In Scenic Routes, Mike D’Angelo looks at key movie scenes, explaining how they work and what they mean.
A few months ago, back when Richard Linklater’s Boyhood appeared to be the front-runner for Best Picture at this year’s Oscars, various complaints about the film began to surface. Some may have been sincere; some were almost certainly manufactured by rival studios; almost all of them were pretty dumb. Far and away the most ludicrous was a repeated assertion that anybody could make a masterpiece if they were allotted a dozen years to shoot three hours of footage. (Give it your best shot, cynics.) Others carped that Linklater’s 12-year concept was “just a gimmick,” as opposed to a structural choice designed to facilitate a meditation on the passing of time—a subject that’s fascinated Linklater for decades.
Less absurd was the charge that Boyhood is too damn white, especially given that it’s set entirely in Texas. Arguably, Linklater should have been more progressive in that regard, but the film doesn’t pretend to represent a universal experience, even if many critics chose to interpret it that way. Linklater had actually wanted to call the film 12 Years, and was forced to go with the more monolithic title in order to avoid confusion with 12 Years A Slave. Making some grand statement is not what he’s about.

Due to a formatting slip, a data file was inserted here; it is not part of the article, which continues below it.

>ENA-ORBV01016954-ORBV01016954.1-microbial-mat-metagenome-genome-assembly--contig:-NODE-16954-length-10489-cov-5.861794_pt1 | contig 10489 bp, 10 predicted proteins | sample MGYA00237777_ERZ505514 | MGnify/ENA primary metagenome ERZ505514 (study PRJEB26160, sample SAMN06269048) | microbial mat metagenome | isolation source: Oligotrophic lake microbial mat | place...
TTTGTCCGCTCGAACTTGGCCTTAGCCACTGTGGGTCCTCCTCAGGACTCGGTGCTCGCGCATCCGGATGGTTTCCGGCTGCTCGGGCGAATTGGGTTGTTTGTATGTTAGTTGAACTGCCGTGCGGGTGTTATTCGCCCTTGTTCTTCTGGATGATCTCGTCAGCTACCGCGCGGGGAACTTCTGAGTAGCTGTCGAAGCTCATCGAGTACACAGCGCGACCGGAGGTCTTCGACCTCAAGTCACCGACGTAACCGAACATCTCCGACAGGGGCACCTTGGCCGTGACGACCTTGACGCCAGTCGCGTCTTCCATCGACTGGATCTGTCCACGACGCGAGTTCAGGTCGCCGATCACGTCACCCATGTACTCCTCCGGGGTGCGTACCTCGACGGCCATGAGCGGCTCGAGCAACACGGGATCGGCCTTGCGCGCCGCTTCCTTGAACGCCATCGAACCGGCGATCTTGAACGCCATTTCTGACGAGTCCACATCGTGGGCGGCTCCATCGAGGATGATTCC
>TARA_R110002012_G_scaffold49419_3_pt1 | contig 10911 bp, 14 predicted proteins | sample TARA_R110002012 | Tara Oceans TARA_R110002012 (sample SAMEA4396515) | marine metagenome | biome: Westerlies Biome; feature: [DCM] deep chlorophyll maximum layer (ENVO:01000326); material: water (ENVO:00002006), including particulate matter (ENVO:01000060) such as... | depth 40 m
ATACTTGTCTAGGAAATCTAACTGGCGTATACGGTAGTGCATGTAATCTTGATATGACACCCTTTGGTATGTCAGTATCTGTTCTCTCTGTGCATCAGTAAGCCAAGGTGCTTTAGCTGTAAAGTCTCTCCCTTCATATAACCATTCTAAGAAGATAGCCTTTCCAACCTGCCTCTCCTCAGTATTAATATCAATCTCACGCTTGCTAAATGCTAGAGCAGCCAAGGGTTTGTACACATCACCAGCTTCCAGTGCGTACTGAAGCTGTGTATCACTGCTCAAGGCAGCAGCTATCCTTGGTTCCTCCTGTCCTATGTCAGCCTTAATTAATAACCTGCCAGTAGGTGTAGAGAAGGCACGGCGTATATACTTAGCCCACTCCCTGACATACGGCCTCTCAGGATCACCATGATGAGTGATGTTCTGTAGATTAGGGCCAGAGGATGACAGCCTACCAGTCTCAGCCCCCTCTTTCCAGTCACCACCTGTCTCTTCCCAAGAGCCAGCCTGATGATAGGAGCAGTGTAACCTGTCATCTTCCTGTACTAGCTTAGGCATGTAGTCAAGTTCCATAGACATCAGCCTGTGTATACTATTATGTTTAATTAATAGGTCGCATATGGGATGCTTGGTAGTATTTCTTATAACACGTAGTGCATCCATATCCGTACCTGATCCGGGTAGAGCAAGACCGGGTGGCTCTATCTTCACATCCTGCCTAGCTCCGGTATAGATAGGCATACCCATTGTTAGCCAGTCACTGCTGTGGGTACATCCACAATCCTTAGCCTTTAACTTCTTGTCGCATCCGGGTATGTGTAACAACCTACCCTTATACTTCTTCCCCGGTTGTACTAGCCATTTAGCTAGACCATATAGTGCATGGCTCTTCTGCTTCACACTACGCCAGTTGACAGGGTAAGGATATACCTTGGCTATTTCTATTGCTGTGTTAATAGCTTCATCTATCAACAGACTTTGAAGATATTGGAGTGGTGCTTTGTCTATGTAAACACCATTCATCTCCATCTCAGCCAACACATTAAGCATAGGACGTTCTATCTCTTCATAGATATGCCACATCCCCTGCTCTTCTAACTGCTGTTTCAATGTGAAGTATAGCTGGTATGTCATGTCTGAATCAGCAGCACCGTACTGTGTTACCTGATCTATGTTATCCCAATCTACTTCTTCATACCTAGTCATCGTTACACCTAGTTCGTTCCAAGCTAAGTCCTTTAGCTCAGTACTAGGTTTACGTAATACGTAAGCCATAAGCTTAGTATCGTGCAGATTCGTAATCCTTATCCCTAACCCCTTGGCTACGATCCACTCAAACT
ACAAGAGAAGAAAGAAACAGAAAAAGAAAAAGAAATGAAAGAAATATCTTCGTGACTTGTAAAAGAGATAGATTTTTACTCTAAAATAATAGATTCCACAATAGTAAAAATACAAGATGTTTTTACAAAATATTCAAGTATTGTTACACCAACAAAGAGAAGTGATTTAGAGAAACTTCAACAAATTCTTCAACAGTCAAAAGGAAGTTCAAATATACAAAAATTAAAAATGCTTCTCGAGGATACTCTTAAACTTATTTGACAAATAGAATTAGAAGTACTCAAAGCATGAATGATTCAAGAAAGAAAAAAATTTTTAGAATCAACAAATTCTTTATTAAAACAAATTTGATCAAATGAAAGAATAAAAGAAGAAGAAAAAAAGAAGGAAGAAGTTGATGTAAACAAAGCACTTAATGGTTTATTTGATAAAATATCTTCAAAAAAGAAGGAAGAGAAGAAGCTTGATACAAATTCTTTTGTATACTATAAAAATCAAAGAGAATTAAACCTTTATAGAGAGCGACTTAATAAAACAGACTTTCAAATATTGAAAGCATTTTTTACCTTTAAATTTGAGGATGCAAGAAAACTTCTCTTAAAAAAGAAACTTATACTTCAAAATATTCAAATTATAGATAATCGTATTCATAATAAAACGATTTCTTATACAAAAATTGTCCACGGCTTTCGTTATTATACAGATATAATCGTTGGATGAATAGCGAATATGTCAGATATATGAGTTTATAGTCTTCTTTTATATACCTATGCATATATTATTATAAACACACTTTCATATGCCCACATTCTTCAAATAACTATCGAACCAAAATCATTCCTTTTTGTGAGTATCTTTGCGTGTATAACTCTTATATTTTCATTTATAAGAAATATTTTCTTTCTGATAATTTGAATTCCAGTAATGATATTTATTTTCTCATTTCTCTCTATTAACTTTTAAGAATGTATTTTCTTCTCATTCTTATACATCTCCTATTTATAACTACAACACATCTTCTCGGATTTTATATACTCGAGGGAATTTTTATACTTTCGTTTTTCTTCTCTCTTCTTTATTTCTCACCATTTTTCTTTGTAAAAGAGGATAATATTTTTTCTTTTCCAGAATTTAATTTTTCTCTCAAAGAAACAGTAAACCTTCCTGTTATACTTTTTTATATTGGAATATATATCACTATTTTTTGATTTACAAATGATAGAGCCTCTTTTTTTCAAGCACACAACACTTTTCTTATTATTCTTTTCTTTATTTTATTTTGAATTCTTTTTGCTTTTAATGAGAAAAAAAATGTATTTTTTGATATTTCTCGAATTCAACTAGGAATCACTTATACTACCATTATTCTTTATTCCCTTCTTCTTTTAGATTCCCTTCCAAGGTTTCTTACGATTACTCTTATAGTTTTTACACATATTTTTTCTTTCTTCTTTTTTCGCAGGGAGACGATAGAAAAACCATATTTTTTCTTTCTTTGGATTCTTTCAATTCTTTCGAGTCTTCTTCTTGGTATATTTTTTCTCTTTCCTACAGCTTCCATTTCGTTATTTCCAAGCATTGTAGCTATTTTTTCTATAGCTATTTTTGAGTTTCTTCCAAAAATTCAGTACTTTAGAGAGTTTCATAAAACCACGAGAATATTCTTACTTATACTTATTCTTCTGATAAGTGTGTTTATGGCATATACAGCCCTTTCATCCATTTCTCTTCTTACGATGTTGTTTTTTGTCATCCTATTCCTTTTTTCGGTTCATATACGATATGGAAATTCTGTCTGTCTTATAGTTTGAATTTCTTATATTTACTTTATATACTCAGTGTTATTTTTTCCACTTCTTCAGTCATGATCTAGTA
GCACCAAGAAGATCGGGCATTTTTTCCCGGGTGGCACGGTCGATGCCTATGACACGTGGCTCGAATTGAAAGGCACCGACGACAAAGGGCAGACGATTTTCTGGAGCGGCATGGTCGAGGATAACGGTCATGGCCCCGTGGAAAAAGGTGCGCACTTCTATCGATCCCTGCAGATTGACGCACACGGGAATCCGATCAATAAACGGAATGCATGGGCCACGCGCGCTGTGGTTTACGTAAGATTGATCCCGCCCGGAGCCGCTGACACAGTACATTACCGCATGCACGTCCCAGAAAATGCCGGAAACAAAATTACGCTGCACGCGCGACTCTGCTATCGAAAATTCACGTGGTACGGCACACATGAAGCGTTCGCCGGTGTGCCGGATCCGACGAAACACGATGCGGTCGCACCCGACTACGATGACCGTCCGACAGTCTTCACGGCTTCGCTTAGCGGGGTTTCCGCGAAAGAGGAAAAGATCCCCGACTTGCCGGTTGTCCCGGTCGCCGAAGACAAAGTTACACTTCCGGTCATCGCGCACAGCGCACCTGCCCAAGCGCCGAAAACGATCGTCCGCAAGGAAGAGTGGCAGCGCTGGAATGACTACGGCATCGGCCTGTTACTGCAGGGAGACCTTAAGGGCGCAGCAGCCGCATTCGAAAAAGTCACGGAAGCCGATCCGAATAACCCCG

But then there’s Boyhood’s one notable Latino character. About halfway through the movie—around 2009 in the timeline, I think—Mason’s mother (Patricia Arquette) casually tells Ernesto (Roland Ruiz), the young guy who’s working on the septic line in her backyard, that he’s smart and should be in school. This interaction is brief—24 seconds, to be exact—but it pays off, for better or worse, about an hour later, when Ernesto unexpectedly returns as the manager of a restaurant where Mason (Ellar Coltrane), his mom, and his sister, Samantha (Lorelei Linklater), are eating, just before Mason heads off to college at the end of the movie. Even Boyhood’s staunchest defenders tend to concede that these two scenes are kind of gross, flirting with the notion of the Great White Savior who helps minorities realize their full potential. The restaurant scene is as weird and conflicted, though, as it is problematic. Take a look for yourself:
As far as I can tell, nobody’s asked Linklater about this character to date—not in a confrontational way, at least. He’s brought Ernesto up in interviews, but always as an example of how a moment that may be insignificant for one person can have a huge influence on another. He’s also confirmed that the callback was planned well in advance. “It’s rare that you get to cast somebody and say, ‘Hey, you’re going to play this and come back in a few years,’” he told Creative Screenwriting. “Even the guy who is working on the septic line that comes back as the assistant manager of the restaurant, I had to say, ‘Four years from now, we’re going to need you back.’” But nobody has questioned him about the wisdom of having the film’s sole Latino character do nothing except fix the white lady’s septic line and then thank her for changing his life. Since I’ve never seen a shred of evidence that Linklater is any way mean-spirited, I’m inclined to chalk this up to unconscious cluelessness, exacerbated by the difficulty of seeing the big picture while working on a project for a few weeks at a time over a dozen years. His idea about a tossed-off remark unwittingly having a major impact is laudable. He just didn’t realize how the racial component would come across.